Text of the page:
Volcanic Tremor from Alaska to Hawai`i - What Can We Learn from Self-Organizing Maps?

Tuesday, 16 December 2014: 8:30 AM
Kathi Unglert and Mark Jellinek, University of British Columbia, Vancouver, BC, Canada
Volcanic tremor accompanies eruptions at basaltic ocean islands such as Kilauea, Hawai`i as well as at more silicic arc volcanoes such as Pavlof, Alaska. Tremor can be characterized by its source location, by statistically stationary frequency content, and by time-dependent features including frequency gliding. Tremor properties are governed by the underlying tremor source mechanisms, which, in turn, depend on distinct magmatic and tectonic controls such as magma composition, the volcanic plumbing system, and the regional crustal stress regime.
Key physical relationships among various tremor properties and their main controls are, however, poorly understood. We use a machine learning method called Self-Organizing Maps (SOMs) to identify characteristic tremor spectra and patterns related to when they occur during multiple eruptions in Hawai`i and in Alaska. Preliminary results show that the type and location of eruptive activity partly controls spectral properties and their temporal evolution. On Kilauea, broadband tremor (0.5-6 Hz) during eruptions associated with East Rift Zone intrusions in 2007 and 2011 differed from tremor during explosive activity at the summit in 2008. Narrowband tremor (0.5-3 Hz) on Pavlof during an eruption with a Volcanic Explosivity Index (VEI) of 2 in 2007 was slightly weaker than during a VEI 3 eruption in 2013, but did not show strong changes in character between the two eruptions.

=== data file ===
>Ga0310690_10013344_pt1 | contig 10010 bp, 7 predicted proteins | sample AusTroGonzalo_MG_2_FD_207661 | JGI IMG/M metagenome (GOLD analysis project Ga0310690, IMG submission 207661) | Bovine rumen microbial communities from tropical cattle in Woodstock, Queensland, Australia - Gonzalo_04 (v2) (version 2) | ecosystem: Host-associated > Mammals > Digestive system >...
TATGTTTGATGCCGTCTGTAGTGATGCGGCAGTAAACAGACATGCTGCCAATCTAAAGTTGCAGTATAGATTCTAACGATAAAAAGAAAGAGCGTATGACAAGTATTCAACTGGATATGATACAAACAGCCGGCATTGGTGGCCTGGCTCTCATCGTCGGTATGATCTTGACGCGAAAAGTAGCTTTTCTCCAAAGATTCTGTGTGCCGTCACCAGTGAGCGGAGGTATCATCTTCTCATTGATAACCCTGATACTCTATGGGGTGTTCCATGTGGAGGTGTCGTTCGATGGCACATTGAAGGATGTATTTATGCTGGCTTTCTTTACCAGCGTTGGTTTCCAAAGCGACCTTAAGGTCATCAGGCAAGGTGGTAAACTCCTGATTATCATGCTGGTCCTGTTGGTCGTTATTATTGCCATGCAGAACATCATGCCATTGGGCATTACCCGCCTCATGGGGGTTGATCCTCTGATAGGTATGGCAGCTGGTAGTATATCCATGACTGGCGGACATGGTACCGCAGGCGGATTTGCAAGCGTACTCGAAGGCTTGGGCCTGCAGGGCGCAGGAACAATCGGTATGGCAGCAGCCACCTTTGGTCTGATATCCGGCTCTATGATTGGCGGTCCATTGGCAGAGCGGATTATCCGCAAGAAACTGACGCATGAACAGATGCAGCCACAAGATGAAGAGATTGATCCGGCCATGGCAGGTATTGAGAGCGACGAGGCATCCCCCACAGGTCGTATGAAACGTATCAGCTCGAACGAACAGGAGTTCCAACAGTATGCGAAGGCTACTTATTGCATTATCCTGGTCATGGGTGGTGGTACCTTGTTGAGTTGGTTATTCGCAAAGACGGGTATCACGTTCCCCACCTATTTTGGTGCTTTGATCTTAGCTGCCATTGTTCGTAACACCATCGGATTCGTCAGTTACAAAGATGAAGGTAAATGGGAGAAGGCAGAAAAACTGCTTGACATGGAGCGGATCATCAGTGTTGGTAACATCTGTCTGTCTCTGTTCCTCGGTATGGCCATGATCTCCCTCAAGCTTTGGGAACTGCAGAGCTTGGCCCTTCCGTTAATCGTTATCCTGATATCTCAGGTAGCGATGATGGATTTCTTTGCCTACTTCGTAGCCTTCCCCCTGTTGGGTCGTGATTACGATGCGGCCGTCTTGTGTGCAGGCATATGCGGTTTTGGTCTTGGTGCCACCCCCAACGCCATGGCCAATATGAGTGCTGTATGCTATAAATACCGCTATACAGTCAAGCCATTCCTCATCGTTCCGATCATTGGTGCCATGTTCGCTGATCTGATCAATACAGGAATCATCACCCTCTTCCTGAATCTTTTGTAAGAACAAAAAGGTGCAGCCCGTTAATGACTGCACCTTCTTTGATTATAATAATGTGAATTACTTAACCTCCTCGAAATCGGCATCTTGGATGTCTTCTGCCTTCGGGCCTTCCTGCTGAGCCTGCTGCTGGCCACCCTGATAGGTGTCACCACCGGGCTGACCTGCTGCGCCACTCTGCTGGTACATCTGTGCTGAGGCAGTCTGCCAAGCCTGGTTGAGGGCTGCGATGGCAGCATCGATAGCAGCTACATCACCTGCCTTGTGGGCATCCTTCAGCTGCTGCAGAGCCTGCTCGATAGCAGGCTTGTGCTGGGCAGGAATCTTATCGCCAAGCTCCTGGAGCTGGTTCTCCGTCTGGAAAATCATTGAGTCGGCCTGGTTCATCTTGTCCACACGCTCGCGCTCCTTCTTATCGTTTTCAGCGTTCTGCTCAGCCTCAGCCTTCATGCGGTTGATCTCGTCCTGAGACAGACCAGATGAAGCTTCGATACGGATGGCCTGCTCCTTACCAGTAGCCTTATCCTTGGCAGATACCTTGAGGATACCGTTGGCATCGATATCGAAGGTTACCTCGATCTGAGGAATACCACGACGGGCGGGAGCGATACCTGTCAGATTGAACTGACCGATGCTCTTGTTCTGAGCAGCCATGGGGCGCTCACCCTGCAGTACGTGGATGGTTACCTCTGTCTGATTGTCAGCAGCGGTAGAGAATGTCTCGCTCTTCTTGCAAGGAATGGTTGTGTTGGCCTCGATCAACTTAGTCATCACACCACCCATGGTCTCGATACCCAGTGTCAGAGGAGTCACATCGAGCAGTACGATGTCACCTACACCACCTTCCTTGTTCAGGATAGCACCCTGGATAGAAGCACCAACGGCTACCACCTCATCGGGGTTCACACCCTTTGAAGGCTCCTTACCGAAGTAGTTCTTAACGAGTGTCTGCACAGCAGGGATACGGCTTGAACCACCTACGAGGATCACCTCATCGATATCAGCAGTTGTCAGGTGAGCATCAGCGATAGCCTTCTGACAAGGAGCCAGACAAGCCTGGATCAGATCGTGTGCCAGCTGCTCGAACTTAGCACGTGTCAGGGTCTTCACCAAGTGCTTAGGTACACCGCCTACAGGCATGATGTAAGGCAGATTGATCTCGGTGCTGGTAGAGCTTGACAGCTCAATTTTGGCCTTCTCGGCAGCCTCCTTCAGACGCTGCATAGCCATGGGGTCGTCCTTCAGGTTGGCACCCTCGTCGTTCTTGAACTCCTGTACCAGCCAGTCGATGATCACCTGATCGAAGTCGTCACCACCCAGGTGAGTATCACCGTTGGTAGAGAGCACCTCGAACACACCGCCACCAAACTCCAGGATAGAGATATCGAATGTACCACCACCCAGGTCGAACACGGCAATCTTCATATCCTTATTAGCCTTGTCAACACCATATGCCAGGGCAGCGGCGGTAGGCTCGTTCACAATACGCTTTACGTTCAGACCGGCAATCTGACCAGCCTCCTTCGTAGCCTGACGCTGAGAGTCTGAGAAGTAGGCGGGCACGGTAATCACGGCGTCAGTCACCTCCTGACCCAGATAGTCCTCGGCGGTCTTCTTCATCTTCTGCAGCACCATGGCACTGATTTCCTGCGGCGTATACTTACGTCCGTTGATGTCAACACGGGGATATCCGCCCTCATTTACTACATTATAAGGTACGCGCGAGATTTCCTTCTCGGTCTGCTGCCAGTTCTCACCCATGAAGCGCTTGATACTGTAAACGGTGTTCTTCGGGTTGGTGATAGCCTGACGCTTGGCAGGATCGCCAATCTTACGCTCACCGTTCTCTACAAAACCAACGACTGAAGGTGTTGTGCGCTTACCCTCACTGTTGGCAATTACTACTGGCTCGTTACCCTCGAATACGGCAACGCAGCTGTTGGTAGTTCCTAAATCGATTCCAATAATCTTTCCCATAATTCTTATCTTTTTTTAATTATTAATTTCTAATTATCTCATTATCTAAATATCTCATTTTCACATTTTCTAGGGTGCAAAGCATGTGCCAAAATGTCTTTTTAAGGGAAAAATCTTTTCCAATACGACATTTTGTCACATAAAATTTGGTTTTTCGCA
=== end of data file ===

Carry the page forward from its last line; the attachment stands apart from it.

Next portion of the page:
SOMs are a powerful tool to analyze long timeseries such as continuous seismic data from multiple eruptions, which are becoming increasingly common in volcano seismology. We show that SOMs can reliably detect changes in spectral properties that constrain characteristic time scales for plausible tremor source mechanisms. By applying SOMs to tremor from different tectonic settings we identify chief similarities and differences, which ultimately help to determine the influence of various tectonic and magmatic controlling factors on volcanic tremor.